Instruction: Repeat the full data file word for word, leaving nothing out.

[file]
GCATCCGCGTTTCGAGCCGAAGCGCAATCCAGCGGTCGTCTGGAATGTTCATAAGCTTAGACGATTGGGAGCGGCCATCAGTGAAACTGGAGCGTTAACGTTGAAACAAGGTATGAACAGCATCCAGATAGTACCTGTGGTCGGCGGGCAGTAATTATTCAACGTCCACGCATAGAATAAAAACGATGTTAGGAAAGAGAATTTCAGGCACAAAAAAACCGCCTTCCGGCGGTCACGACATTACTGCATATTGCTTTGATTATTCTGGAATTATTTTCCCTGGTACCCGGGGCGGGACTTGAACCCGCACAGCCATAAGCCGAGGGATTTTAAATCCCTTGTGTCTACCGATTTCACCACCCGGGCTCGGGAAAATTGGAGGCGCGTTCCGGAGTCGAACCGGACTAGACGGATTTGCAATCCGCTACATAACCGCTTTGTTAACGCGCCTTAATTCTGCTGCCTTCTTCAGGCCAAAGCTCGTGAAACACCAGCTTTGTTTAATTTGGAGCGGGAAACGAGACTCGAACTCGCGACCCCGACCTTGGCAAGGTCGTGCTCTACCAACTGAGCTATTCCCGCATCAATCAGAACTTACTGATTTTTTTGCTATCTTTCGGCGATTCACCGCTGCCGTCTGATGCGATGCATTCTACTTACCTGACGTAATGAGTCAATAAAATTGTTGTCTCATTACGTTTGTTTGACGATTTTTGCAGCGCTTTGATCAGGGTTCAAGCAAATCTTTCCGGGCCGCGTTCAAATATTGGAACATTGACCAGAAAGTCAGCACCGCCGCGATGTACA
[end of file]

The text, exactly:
GCATCCGCGTTTCGAGCCGAAGCGCAATCCAGCGGTCGTCTGGAATGTTCATAAGCTTAGACGATTGGGAGCGGCCATCAGTGAAACTGGAGCGTTAACGTTGAAACAAGGTATGAACAGCATCCAGATAGTACCTGTGGTCGGCGGGCAGTAATTATTCAACGTCCACGCATAGAATAAAAACGATGTTAGGAAAGAGAATTTCAGGCACAAAAAAACCGCCTTCCGGCGGTCACGACATTACTGCATATTGCTTTGATTATTCTGGAATTATTTTCCCTGGTACCCGGGGCGGGACTTGAACCCGCACAGCCATAAGCCGAGGGATTTTAAATCCCTTGTGTCTACCGATTTCACCACCCGGGCTCGGGAAAATTGGAGGCGCGTTCCGGAGTCGAACCGGACTAGACGGATTTGCAATCCGCTACATAACCGCTTTGTTAACGCGCCTTAATTCTGCTGCCTTCTTCAGGCCAAAGCTCGTGAAACACCAGCTTTGTTTAATTTGGAGCGGGAAACGAGACTCGAACTCGCGACCCCGACCTTGGCAAGGTCGTGCTCTACCAACTGAGCTATTCCCGCATCAATCAGAACTTACTGATTTTTTTGCTATCTTTCGGCGATTCACCGCTGCCGTCTGATGCGATGCATTCTACTTACCTGACGTAATGAGTCAATAAAATTGTTGTCTCATTACGTTTGTTTGACGATTTTTGCAGCGCTTTGATCAGGGTTCAAGCAAATCTTTCCGGGCCGCGTTCAAATATTGGAACATTGACCAGAAAGTCAGCACCGCCGCGATGTACA